Recognizing Depression in Men

Men are often overlooked when it comes to the discussion of depression. As a wife, daughter, and therapist, it’s important to me that I am aware of the signs of depression in men and to spread education on the topic to my readers.

It’s a common belief that more women suffer from depression than men, but this is actually not the case. In fact, men commit suicide in far greater numbers than women. Why? Men often do not receive help for their depression and there are several possible reasons.

  • Failure to Recognize Symptoms. Men may exhibit some symptoms of depression differently than women, making it less recognizeable to family and friends, and even doctors.
  • Men Are Less Likely To Seek Help. There is still reluctance by many men to seek help for depression. This could be because they see it as a weakness, they are hesitant to admit they need help, or maybe they are reluctant to make the financial or time sacrifices it takes to commit to therapy.
  • Less Awareness. As I mentioned above, most people think of depression as a female problem and we are not educated on the symptoms and statistics of male depression.

So now that we’ve established there is a lack of awareness about male depression, what are the symptoms of depression in men? Men will often exhibit inappropriate anger, an increase in substance use, and will often spend a great deal of time away from home and family (escapist behaviors).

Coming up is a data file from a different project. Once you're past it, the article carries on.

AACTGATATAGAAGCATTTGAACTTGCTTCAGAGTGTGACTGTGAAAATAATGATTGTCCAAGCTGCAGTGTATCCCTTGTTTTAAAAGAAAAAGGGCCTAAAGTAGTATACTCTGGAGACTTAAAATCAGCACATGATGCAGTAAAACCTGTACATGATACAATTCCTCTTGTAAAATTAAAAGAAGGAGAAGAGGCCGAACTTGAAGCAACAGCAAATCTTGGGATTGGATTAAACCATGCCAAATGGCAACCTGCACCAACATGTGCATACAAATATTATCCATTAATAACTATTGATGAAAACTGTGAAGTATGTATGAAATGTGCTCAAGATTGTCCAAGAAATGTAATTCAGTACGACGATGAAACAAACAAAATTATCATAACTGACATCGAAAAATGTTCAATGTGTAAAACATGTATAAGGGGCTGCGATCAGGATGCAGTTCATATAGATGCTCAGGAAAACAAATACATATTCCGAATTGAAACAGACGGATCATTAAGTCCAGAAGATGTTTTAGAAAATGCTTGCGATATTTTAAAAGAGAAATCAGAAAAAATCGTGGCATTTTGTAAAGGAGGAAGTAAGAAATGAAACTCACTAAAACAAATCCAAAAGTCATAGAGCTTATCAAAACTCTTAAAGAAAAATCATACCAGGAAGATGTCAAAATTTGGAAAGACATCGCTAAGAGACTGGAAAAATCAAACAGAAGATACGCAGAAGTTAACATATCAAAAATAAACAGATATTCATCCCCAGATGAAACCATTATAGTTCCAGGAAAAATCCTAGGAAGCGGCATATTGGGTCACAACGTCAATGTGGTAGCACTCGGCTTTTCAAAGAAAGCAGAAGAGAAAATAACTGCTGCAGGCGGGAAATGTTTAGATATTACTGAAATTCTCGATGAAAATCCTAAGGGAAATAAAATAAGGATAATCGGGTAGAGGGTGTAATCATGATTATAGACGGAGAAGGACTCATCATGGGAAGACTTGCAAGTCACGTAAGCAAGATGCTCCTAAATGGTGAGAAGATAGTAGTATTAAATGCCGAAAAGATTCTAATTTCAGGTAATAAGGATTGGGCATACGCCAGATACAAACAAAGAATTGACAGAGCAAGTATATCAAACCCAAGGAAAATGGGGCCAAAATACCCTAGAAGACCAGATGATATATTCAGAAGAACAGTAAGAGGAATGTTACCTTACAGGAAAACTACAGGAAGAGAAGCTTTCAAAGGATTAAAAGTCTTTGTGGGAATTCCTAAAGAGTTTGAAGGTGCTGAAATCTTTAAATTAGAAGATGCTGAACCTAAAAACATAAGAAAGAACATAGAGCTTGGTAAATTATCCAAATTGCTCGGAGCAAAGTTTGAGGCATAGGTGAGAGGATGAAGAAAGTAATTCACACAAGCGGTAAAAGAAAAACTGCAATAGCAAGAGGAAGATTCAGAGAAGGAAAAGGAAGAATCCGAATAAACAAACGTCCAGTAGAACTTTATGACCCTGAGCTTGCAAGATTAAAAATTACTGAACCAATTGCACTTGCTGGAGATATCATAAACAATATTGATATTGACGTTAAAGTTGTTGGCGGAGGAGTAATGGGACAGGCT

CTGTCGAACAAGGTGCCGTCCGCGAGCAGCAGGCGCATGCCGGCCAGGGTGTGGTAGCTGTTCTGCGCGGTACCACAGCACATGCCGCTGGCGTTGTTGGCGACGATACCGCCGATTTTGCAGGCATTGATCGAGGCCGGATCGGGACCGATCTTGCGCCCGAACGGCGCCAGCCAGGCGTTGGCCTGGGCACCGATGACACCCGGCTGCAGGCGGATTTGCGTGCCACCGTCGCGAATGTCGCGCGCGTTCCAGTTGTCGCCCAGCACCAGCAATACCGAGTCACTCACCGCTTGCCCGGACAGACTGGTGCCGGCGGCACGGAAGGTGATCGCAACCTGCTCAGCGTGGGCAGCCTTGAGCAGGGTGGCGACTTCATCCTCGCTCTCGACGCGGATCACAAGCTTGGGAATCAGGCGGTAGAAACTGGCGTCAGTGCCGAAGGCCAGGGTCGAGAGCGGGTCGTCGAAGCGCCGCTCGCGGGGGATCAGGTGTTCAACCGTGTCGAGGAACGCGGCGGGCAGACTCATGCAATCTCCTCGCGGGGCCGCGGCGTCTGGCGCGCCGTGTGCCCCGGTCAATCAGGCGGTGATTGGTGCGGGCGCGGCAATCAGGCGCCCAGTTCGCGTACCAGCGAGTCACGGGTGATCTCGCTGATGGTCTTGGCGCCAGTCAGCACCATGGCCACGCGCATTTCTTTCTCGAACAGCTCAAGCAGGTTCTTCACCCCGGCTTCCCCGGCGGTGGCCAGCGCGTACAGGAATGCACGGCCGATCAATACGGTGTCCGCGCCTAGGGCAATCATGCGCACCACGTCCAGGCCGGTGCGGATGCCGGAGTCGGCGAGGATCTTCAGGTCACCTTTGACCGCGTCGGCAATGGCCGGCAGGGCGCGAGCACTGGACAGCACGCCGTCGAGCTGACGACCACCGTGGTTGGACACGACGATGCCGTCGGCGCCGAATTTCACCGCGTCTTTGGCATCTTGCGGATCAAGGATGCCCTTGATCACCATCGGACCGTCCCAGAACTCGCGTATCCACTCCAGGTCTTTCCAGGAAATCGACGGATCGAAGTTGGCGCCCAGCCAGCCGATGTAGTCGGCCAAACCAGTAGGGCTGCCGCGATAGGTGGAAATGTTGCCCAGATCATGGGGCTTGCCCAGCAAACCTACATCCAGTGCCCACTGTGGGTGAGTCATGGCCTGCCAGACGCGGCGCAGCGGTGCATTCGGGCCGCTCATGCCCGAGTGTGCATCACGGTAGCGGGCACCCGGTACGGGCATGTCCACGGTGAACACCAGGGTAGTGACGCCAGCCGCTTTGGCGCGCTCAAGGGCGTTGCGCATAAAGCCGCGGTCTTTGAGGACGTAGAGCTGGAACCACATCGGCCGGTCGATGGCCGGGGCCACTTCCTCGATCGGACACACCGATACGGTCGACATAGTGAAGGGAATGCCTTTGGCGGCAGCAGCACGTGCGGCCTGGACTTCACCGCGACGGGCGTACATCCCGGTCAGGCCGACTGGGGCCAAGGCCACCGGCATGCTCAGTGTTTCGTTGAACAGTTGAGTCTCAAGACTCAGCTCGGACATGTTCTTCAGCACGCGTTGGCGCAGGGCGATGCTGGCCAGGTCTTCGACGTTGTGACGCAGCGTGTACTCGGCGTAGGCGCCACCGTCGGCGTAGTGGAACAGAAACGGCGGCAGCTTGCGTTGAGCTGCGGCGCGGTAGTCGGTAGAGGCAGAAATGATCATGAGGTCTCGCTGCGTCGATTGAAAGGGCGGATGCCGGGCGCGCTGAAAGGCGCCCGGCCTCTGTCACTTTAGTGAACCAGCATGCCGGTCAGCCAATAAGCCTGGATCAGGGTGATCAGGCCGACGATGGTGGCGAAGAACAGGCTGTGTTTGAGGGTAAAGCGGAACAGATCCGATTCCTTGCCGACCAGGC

The Uplift Program has a comparison of the male and female symptoms of depression:

SYMPTOMS IN MEN               SYMPTOMS IN WOMEN
Blames others Tendency to self-blame
Anger, irritability, ego inflation Feels sad, apathetic, worthless
Feels suspicious, guarded Feels anxious, frightened
Creates conflict Avoids conflict
Restlessness and agitation Slows down, nervousness
Compulsiveness Procrastination
Sleeps too little Sleeps to much
Becomes controlling Difficulty maintaining boundaries
Shame (eg. sex performance) Guilt
Fear of failure Problems with success
Becomes over status-conscious Assumes low status
Self-medicates through alcohol Self-medicates through food
Over use of internet/TV/email Withdrawal

How To Help:

So what you do if you believe you are depressed (men and women)?

  1. Talk to your doctor. I always, always recommend talking to your doctor as soon as possible. Tell them your symptoms, how long you have had them, and how severe they are and have become.
  2. Exercise. Physical activity releases endorphins that improve mood and increase self-confidence. See how in this article.
  3. Eat well. Believe it or not, food plays a role in mood. It will not cure depression, but every positive life change helps!
  4. Seek counseling. Even if your doctor prescribes medication, studies show that medication combined with therapy will give the best results.
  5. Seek support from loved ones. When you are depressed, you can feel very much alone, defeated, hopeless, and fatigued so having a support system in place is key.

References:

Mayo Clinic

About.com

Suboxone

Uplift Program

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Published by

Kim Peterson, MA, LPC-S, RPT

Kim is a Licensed Professional Counselor, Clinical Supervisor, and Registered Play Therapist in Dallas, Texas.

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